Seeing Johny Hendricks keeled over in the center of the Octagon Saturday night felt downright egregious.
His five-round dethroning of long-time welterweight king Georges St-Pierre didn't end the way it was supposed to. Hendricks' efforts and tactically initiated game plan were not rewarded properly.
Instead, two lame ducks who call themselves judges decided to tally three rounds for GSP, leaving the challenger ill-willed and understandably salty after the fight.
As it stands right now, when you take into account how well Hendricks' hands were moving and how inefficient St-Pierre's wrestling was, this atrocious decision may be the most unforeseen call by a bunch of pencil pushers ever.
It's truly unfortunate that not only Hendricks had to leave Las Vegas without a golden trophy around his waist but more so the fact that there's no immediate and clear-cut way to fix these type of outcomes.
Hendricks has joined a long line of wrongfully defeated fighters from times past and literally has nothing at his disposal to change his misfortune bleeding over from UFC 167. For "Bigg Rigg," perfecting his game and praying GSP finds his fire to compete again is the only thing he can do.
As far as the judges are concerned, there's no quick fix for long-lasting mistakes like this. It's a virus that will continue to eat the sport alive for as long as fights are scored simply on points, not by damage and overall Octagon dominance.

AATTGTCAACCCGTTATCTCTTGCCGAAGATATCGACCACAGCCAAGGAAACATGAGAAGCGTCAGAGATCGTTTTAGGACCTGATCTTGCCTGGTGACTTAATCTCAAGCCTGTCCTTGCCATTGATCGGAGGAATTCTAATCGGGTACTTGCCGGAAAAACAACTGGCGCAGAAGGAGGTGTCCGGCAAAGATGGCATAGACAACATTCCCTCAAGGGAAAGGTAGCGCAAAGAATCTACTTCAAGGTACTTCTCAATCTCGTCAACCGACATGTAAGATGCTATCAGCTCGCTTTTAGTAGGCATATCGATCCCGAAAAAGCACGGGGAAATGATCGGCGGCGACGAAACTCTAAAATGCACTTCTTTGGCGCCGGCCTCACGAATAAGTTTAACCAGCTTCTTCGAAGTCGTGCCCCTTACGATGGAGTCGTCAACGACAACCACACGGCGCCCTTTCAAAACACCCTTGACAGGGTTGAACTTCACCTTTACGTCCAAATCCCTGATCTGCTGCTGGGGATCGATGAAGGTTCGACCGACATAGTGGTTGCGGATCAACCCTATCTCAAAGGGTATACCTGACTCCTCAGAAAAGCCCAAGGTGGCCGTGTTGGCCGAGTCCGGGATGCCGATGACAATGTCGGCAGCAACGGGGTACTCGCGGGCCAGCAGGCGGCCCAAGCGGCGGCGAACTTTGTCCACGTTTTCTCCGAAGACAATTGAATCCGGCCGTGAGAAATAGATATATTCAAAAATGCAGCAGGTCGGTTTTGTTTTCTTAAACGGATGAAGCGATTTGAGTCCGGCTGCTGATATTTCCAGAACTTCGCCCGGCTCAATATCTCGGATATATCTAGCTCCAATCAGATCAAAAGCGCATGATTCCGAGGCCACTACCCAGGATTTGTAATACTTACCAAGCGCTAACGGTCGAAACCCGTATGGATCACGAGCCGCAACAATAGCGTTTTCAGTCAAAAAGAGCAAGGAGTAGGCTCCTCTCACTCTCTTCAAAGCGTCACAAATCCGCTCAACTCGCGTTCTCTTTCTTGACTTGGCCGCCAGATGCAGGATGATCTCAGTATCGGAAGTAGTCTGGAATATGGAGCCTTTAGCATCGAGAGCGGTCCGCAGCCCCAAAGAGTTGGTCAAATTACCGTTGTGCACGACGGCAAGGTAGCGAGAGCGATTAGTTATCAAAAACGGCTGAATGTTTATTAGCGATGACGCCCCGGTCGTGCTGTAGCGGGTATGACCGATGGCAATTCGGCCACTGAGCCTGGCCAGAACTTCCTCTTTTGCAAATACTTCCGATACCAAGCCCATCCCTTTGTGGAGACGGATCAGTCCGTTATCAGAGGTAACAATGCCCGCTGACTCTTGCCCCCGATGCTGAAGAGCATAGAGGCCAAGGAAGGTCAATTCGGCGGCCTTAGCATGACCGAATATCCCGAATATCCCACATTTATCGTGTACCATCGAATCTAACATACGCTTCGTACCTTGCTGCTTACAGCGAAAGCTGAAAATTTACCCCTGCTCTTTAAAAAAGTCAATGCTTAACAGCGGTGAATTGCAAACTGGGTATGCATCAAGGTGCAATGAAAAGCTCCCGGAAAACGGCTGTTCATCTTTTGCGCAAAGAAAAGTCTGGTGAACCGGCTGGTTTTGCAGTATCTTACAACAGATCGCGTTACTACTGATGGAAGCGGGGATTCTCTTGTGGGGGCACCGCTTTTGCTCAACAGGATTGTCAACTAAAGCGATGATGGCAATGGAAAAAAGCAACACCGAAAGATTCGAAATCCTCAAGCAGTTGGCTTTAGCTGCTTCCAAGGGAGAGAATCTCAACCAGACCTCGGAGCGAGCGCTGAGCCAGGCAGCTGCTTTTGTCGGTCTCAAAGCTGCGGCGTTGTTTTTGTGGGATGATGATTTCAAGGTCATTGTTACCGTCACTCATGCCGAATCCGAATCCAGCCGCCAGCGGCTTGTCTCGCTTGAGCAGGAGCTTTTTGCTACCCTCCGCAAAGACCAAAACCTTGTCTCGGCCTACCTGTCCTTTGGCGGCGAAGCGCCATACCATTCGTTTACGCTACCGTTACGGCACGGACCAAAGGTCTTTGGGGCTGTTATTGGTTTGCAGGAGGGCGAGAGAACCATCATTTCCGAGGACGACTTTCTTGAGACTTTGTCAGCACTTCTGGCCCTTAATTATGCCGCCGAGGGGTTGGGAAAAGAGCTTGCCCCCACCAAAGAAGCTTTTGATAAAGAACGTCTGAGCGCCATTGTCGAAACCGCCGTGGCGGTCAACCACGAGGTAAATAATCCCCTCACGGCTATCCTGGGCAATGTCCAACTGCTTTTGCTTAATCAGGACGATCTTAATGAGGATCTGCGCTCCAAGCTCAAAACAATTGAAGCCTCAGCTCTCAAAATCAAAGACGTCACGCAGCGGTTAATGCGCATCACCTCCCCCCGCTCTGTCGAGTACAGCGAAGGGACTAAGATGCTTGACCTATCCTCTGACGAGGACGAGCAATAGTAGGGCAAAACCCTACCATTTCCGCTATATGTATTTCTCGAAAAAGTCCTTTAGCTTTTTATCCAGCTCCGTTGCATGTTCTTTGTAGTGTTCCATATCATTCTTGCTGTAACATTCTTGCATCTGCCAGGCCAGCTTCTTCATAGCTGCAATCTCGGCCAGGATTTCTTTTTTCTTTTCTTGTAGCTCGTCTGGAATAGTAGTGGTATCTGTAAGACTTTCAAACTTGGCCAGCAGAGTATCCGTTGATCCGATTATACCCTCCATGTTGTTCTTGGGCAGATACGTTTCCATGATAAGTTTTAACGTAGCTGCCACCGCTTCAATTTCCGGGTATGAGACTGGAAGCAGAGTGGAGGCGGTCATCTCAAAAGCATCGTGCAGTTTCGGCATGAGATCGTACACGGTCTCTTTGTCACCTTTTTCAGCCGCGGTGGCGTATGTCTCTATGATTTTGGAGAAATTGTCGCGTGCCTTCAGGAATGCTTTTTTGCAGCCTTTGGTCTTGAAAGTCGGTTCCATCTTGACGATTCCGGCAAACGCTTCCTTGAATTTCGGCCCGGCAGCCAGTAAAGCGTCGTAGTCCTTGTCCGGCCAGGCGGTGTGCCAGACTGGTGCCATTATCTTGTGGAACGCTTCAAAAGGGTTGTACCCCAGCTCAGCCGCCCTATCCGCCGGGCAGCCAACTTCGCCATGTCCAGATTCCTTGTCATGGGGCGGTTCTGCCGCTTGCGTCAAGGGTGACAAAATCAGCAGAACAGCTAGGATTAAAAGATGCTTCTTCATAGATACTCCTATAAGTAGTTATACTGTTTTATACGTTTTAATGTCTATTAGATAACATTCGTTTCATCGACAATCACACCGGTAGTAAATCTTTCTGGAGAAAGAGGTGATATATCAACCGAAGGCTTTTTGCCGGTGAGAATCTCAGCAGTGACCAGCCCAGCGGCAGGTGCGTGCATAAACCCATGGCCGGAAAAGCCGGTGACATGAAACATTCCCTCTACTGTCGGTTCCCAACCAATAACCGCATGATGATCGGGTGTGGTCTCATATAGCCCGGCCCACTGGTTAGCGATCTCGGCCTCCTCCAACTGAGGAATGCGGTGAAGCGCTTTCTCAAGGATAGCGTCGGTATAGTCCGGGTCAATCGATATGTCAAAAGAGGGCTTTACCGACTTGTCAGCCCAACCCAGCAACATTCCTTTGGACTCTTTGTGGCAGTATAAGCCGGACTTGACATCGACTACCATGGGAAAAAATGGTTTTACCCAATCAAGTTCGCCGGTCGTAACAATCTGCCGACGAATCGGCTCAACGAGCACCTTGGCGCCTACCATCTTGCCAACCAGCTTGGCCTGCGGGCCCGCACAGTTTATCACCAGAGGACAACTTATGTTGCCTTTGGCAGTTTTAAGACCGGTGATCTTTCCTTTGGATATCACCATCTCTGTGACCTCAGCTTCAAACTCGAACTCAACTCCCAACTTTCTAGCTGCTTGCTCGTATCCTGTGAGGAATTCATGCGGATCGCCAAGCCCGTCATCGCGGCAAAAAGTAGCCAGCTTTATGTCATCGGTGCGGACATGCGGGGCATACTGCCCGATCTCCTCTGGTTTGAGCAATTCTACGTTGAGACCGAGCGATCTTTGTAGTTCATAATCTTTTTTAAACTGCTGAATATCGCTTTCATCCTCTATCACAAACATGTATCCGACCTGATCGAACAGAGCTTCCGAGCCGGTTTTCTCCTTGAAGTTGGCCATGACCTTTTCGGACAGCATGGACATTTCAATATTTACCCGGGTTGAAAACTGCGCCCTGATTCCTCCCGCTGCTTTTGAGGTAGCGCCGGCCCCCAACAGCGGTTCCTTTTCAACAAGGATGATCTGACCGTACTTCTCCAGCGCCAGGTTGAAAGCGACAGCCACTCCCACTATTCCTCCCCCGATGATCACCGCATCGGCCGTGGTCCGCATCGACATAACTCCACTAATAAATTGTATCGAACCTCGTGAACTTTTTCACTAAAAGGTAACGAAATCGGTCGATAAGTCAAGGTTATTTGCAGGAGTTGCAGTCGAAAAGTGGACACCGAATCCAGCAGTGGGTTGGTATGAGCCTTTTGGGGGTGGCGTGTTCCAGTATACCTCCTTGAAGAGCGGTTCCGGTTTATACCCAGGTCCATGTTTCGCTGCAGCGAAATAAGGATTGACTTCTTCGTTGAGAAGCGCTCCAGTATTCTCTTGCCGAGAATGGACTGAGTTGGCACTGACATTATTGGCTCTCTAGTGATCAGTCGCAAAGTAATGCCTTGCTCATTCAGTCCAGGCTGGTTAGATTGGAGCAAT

Fighters train so hard for so long that to have an outcome like that spill over into the cage on a night that the UFC was celebrating its 20th anniversary seems eerily sickening. Even Dana White displayed his frustration post-fight for a Nevada State Athletic Commission that blew yet another call and added to an already incompetent track record.
Also, the fact that White openly stated that he thought St-Pierre handily lost the fight speaks for itself.
Hendricks did what he needed to do to win and become champion, but some things don't come to those who outright deserve it. For all intents and purposes, the heavy-handed Texan is a champion with no belt.
For 25 minutes, he beat the best fighter of all time. For five-straight rounds, he battered a mythical legend of the sport and made him pay at every turn.
It was something that resembled a Hollywood movie. The humble guy that works his whole life for the big shot finally gets it, delivers on all levels, but somehow he gets stripped of what's rightfully his.
That's exactly what played out last night in front of a sold out Las Vegas crowd and millions of pay-per-view onlookers. It was a plane crash of sorts. Something you needed to look at but were horrified to witness.
There's no real way to repay Hendricks for the misery that has and will ensue following this disappointing climax until he ultimately gets a rematch. But for a guy that exceeded every single expectation that was thrown on his shoulders leading into this fight, he deserves to be called champ.
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